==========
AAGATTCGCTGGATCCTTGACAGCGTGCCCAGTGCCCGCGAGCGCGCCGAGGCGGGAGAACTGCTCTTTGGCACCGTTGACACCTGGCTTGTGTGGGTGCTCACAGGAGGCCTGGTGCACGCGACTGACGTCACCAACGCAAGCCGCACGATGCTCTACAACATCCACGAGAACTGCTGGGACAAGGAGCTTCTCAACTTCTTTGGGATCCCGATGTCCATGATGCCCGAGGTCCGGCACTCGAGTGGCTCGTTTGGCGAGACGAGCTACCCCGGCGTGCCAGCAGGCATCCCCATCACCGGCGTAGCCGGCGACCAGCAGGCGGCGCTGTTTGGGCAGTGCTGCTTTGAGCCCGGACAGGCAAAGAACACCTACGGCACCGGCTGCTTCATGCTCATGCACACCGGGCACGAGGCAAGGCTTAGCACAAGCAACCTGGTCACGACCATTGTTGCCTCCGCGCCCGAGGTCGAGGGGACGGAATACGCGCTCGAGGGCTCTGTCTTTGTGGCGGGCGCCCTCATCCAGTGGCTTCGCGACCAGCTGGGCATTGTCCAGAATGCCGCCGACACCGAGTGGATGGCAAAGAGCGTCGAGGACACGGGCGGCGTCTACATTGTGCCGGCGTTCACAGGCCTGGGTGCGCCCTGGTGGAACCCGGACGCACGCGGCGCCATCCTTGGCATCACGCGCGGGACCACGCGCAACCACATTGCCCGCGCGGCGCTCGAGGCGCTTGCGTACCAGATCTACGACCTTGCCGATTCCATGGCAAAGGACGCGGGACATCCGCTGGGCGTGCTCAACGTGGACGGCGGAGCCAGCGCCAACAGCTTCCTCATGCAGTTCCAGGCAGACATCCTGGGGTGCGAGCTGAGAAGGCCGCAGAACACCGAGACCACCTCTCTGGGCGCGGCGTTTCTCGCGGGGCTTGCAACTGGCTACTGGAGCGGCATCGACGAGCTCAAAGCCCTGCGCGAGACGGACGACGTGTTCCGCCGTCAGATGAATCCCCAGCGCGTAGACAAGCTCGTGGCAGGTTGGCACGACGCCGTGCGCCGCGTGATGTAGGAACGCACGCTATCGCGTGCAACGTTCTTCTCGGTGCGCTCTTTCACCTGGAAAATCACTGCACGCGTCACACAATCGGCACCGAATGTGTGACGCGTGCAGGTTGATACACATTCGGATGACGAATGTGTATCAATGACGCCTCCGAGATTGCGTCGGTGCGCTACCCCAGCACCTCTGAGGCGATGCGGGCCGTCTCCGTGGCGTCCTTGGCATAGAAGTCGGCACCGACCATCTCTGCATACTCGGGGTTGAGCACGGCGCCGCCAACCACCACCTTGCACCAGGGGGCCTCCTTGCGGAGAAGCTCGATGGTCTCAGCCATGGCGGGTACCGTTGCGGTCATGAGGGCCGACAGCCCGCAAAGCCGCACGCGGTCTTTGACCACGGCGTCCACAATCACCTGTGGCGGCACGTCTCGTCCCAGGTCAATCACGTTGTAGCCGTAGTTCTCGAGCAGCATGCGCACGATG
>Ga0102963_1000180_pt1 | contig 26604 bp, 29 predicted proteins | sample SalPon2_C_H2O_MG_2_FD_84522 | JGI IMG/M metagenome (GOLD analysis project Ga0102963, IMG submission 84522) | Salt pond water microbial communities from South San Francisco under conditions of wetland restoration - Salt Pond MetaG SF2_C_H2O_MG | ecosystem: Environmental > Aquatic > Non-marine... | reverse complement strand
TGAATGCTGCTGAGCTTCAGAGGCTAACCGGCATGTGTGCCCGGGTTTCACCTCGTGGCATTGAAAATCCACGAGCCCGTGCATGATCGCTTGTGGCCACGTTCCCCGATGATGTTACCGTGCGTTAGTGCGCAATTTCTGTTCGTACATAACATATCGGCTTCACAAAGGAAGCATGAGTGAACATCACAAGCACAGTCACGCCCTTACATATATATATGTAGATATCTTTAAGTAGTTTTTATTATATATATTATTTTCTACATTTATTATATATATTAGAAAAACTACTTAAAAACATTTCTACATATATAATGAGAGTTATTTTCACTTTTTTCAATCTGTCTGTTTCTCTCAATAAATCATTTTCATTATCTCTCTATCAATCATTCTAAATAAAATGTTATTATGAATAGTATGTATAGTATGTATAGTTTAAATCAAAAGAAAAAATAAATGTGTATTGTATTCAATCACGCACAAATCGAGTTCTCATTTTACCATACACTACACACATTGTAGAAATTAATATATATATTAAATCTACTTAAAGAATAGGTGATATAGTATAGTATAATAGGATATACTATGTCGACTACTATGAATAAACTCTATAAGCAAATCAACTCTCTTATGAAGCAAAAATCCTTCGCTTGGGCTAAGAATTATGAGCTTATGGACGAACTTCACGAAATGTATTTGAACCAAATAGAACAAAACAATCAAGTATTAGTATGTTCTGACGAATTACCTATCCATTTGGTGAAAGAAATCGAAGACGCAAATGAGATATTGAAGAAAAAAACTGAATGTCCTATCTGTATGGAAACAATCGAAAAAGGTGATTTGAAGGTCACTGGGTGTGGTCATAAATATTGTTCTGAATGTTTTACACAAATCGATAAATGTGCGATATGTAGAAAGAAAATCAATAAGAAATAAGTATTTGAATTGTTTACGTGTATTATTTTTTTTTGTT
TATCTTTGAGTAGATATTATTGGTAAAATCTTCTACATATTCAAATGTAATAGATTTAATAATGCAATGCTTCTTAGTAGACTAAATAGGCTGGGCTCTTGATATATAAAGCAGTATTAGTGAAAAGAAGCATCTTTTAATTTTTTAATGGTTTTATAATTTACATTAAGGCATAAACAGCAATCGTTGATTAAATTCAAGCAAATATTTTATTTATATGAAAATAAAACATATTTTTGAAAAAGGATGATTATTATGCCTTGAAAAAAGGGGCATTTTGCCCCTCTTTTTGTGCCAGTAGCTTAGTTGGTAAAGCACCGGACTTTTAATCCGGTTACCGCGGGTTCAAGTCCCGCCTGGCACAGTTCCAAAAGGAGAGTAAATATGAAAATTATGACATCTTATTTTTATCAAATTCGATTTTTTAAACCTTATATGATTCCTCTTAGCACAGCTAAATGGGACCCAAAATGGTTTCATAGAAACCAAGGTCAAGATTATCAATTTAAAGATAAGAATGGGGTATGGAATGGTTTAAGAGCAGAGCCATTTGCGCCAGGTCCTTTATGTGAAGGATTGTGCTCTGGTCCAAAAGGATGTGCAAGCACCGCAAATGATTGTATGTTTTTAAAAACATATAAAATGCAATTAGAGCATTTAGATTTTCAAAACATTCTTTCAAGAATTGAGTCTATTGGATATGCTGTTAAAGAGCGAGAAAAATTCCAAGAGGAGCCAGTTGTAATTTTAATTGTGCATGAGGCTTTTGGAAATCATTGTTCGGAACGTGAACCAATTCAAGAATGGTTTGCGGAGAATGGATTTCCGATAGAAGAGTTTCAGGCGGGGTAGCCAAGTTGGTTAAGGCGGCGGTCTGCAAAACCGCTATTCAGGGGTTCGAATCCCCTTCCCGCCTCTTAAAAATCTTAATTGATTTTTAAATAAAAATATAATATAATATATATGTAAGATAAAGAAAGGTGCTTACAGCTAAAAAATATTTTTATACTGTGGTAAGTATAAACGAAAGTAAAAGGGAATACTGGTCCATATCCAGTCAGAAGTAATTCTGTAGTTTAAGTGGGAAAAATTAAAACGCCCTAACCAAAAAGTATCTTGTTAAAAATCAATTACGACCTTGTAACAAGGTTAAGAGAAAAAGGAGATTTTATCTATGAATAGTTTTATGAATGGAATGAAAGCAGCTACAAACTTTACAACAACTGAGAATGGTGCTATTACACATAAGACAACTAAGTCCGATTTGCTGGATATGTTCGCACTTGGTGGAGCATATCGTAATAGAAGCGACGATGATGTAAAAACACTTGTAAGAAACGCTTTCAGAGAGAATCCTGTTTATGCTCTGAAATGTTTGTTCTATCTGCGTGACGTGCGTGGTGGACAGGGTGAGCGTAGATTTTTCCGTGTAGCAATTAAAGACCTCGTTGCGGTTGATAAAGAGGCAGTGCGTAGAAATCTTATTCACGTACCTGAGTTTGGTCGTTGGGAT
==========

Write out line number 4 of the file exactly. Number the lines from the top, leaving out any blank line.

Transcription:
TATCTTTGAGTAGATATTATTGGTAAAATCTTCTACATATTCAAATGTAATAGATTTAATAATGCAATGCTTCTTAGTAGACTAAATAGGCTGGGCTCTTGATATATAAAGCAGTATTAGTGAAAAGAAGCATCTTTTAATTTTTTAATGGTTTTATAATTTACATTAAGGCATAAACAGCAATCGTTGATTAAATTCAAGCAAATATTTTATTTATATGAAAATAAAACATATTTTTGAAAAAGGATGATTATTATGCCTTGAAAAAAGGGGCATTTTGCCCCTCTTTTTGTGCCAGTAGCTTAGTTGGTAAAGCACCGGACTTTTAATCCGGTTACCGCGGGTTCAAGTCCCGCCTGGCACAGTTCCAAAAGGAGAGTAAATATGAAAATTATGACATCTTATTTTTATCAAATTCGATTTTTTAAACCTTATATGATTCCTCTTAGCACAGCTAAATGGGACCCAAAATGGTTTCATAGAAACCAAGGTCAAGATTATCAATTTAAAGATAAGAATGGGGTATGGAATGGTTTAAGAGCAGAGCCATTTGCGCCAGGTCCTTTATGTGAAGGATTGTGCTCTGGTCCAAAAGGATGTGCAAGCACCGCAAATGATTGTATGTTTTTAAAAACATATAAAATGCAATTAGAGCATTTAGATTTTCAAAACATTCTTTCAAGAATTGAGTCTATTGGATATGCTGTTAAAGAGCGAGAAAAATTCCAAGAGGAGCCAGTTGTAATTTTAATTGTGCATGAGGCTTTTGGAAATCATTGTTCGGAACGTGAACCAATTCAAGAATGGTTTGCGGAGAATGGATTTCCGATAGAAGAGTTTCAGGCGGGGTAGCCAAGTTGGTTAAGGCGGCGGTCTGCAAAACCGCTATTCAGGGGTTCGAATCCCCTTCCCGCCTCTTAAAAATCTTAATTGATTTTTAAATAAAAATATAATATAATATATATGTAAGATAAAGAAAGGTGCTTACAGCTAAAAAATATTTTTATACTGTGGTAAGTATAAACGAAAGTAAAAGGGAATACTGGTCCATATCCAGTCAGAAGTAATTCTGTAGTTTAAGTGGGAAAAATTAAAACGCCCTAACCAAAAAGTATCTTGTTAAAAATCAATTACGACCTTGTAACAAGGTTAAGAGAAAAAGGAGATTTTATCTATGAATAGTTTTATGAATGGAATGAAAGCAGCTACAAACTTTACAACAACTGAGAATGGTGCTATTACACATAAGACAACTAAGTCCGATTTGCTGGATATGTTCGCACTTGGTGGAGCATATCGTAATAGAAGCGACGATGATGTAAAAACACTTGTAAGAAACGCTTTCAGAGAGAATCCTGTTTATGCTCTGAAATGTTTGTTCTATCTGCGTGACGTGCGTGGTGGACAGGGTGAGCGTAGATTTTTCCGTGTAGCAATTAAAGACCTCGTTGCGGTTGATAAAGAGGCAGTGCGTAGAAATCTTATTCACGTACCTGAGTTTGGTCGTTGGGAT